Sports broadcasting: solving the Innovator’s Dilemma
All businesses will one day face the Innovator’s Dilemma: do they cater for their customers’ current needs, or adopt new innovations to satisfy their needs in the future?
Changing media habits have forced the major leagues into their own version of the Innovator’s Dilemma: do they protect their media rights income by continuing to do linear TV deals, or do they serve their younger audience through digital innovation?
The ‘traditional’ TV audience is eroding as viewers watch digitally and on-demand, and while viewership of media content thrives, broadcasters’ ability to monetise a digital audience is proving much harder than monetising a linear audience.
As content owners, these rights-holders now have more options and leverage than ever – and a focus on OTT can see them work with online publishers in this space, or build their own direct-to-fan relationships. But that brings revenue risk.
No rights-holder, rightfully, has yet awarded major exclusive rights to any non-tried-and-tested approach. The big OTT deal is still in the future. That said, each major league’s experimentations give an indication of what the optimum new broadcast model will look like.
New thinking, new business models and new ways of working are needed to stay ahead of the game. And the over-arching theme is that rights-holders need to gather as much intelligence around the consumption of live sports on digital platforms to make a long-term, data-driven media rights strategy.
The National Football League’s OTT experiment with Amazon gives no exclusivity to the online publisher as fans can watch the game on cable (via NFL Network) or on broadcast TV (via Fox); the model is for the main broadcaster (Fox) to extend the reach of its broadcast on OTT while retaining the lion’s share of advertising.
Non-exclusive NFL is unlikely to be a big subscription-driver for Amazon, but both the NFL and Amazon have been able to test how content can help advertisers more effectively sell to consumers with the available NFL audience data.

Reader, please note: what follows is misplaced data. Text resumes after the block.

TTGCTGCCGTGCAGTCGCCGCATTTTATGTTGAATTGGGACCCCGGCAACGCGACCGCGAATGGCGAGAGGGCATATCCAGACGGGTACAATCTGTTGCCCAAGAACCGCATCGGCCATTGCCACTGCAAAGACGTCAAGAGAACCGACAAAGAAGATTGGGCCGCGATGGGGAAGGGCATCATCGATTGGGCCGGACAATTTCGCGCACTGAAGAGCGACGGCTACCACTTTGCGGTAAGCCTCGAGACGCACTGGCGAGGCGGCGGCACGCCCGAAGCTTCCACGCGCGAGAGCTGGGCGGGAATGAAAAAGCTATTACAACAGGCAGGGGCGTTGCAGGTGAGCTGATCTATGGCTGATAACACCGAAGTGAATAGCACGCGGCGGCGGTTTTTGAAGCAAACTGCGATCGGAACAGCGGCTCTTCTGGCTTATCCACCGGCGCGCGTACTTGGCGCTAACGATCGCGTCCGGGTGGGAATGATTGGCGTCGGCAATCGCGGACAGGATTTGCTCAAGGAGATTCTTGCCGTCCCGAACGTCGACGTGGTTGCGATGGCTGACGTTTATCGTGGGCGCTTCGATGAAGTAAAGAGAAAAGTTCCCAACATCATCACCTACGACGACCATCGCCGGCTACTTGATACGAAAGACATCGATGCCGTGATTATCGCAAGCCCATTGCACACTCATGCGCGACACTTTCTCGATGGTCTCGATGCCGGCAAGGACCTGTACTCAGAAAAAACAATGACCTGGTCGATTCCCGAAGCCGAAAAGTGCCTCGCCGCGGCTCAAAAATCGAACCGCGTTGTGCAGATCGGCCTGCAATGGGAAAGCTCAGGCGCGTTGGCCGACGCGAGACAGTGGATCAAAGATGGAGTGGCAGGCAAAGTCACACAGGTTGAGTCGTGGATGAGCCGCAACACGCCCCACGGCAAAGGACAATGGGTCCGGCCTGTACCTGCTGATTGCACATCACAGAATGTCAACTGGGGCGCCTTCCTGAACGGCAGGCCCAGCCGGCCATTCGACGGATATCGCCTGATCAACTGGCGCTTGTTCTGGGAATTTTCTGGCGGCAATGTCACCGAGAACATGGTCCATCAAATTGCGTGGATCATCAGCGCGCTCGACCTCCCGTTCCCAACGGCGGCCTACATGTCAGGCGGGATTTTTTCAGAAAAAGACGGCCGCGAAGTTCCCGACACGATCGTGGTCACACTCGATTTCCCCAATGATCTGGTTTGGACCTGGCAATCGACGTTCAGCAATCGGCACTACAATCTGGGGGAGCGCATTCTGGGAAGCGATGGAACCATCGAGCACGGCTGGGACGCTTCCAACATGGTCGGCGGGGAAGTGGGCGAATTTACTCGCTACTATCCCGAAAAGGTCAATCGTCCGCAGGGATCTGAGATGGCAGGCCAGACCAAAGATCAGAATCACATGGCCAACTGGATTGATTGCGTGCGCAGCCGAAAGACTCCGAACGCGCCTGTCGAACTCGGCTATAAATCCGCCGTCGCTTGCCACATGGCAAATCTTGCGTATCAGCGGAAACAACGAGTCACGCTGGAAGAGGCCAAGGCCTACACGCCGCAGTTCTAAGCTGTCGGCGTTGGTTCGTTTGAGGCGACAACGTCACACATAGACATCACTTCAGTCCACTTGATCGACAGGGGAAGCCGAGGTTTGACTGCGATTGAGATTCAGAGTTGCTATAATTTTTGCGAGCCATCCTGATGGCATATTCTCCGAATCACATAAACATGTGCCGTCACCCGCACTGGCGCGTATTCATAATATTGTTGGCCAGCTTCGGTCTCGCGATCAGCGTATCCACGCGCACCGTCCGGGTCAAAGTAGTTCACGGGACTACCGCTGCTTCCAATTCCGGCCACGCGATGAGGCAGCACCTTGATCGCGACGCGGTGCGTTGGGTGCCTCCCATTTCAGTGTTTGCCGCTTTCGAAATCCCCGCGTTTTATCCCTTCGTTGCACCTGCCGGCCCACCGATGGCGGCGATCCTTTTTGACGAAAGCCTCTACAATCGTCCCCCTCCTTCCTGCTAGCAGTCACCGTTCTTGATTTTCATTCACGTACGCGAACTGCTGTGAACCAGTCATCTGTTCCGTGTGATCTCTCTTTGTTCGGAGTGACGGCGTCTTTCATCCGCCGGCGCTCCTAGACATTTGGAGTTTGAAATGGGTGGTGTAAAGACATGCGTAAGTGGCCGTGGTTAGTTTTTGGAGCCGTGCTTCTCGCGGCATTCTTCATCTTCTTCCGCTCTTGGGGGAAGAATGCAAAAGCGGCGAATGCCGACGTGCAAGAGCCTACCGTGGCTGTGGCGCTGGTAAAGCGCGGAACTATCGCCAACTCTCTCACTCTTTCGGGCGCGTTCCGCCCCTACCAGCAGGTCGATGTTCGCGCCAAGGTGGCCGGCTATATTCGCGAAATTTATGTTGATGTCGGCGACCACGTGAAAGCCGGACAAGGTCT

Amazon has also been able to experiment by putting broadcasts with game data integrated on screen on its e-sports streaming platform Twitch, enabling it to see how a younger, gaming audience consumes live sport.
Win-Win-Win: Fox gains more eyeballs for its broadcast – and therefore advertisers – via increased distribution; the NFL learns more about the power of its audience to form its future strategy, and gain leverage in broadcast negotiations; and Amazon obtains greater intelligence about what its business model might be for live premium sports rights, and how valuable sports rights are generally.
The National Basketball Association has probably gone the furthest in innovating for a digital, direct-to-consumer world – recently, of course, announcing ‘player-perspective’ coverage on Twitter at CES this month. This season, the league has given fans the ability to buy the fourth quarter of a game for $1.99 as part of the out-of-market League Pass product. However, it excludes nationally-broadcast games, as to not conflict with core TV rights.
Data-Driven: The NBA will be able to attract a casual or younger fan who wouldn’t otherwise pay for full games, but doesn’t want to miss the live moments in a season that could really matter – reflecting how Millennials and Gen Z consume media. Key to success will be execution: the NBA needs to really know its fanbase and where to reach them – and in real-time, to tell them exactly when they should be accessing content.
During the 2018 season, Major League Baseball gave Facebook the exclusive rights for 25 live games. While it was significant that Facebook got exclusivity, in reality the rights were for afternoon games that weren’t premium – and to better engage the Facebook audience, the platform also invested in interactive elements like graphics and user integration that were added to the broadcast feed.
Baby Steps: While this deal clearly wasn’t being done to drive revenue, the fact that the teams signed off on an experiment where broadcast rights were given back to the league to be sold on to Facebook shows the openness of the sport to better understand the market. However, more innovation from a production standpoint could have reaped more learning: using a traditional broadcast feed and adding in some interactivity doesn’t feel like re-imagining how live sport should be produced.
NHL – watch this space
The National Hockey League has been relatively quiet to date – but expect this to change as both TV and digital agreements come up for renewal, with NBC and Disney, in 2021.
Insight is Critical: Having not experimented to the same degree as other leagues, the NHL faces the challenge of having limited access to valuable insights and knowledge about differing business models at play, how their rights are going to be valued, and what their next rights packages should look like. If they aren’t already, the NHL should be courting the OTT players and finding ways to work together before they lose a big opportunity to get to know them, and create competitive tension in the market.